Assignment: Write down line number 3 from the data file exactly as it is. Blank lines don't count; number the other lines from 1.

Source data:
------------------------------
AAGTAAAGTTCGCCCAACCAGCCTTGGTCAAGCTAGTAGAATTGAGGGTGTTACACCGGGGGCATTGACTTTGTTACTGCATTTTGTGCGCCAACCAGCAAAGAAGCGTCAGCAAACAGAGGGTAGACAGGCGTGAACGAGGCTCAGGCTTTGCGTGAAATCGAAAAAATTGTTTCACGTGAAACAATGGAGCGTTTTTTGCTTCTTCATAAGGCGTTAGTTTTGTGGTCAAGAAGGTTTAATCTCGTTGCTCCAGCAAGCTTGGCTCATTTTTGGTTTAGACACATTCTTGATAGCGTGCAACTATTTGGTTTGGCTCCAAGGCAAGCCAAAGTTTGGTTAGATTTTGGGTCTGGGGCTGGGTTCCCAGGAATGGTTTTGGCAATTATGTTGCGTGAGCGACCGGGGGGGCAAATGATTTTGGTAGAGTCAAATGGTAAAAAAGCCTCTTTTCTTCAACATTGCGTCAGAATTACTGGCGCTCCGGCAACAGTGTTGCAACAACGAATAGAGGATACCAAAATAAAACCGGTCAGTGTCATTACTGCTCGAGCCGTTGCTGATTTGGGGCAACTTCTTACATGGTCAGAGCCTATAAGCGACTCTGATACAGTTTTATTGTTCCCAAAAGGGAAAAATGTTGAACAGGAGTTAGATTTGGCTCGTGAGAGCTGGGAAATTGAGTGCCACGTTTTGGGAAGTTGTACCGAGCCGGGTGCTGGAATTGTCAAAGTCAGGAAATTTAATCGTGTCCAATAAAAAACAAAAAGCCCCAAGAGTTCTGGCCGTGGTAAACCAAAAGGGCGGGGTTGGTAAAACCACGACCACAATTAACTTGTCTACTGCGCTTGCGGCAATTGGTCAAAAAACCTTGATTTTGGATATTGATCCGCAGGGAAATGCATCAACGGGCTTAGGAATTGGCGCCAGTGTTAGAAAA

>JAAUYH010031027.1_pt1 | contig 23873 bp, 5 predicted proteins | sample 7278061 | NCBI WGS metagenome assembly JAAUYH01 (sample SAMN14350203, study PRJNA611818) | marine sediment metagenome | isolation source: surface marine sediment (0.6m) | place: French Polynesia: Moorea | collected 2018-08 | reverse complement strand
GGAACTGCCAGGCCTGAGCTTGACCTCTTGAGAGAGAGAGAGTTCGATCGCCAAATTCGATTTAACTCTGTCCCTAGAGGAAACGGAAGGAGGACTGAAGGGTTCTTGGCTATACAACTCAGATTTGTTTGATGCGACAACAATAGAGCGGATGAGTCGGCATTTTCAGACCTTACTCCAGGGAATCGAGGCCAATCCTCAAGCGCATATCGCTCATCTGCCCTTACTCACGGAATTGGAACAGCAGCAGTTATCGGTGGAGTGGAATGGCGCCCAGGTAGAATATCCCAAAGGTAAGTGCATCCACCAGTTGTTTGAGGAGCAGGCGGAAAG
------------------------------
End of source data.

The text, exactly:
GGAACTGCCAGGCCTGAGCTTGACCTCTTGAGAGAGAGAGAGTTCGATCGCCAAATTCGATTTAACTCTGTCCCTAGAGGAAACGGAAGGAGGACTGAAGGGTTCTTGGCTATACAACTCAGATTTGTTTGATGCGACAACAATAGAGCGGATGAGTCGGCATTTTCAGACCTTACTCCAGGGAATCGAGGCCAATCCTCAAGCGCATATCGCTCATCTGCCCTTACTCACGGAATTGGAACAGCAGCAGTTATCGGTGGAGTGGAATGGCGCCCAGGTAGAATATCCCAAAGGTAAGTGCATCCACCAGTTGTTTGAGGAGCAGGCGGAAAG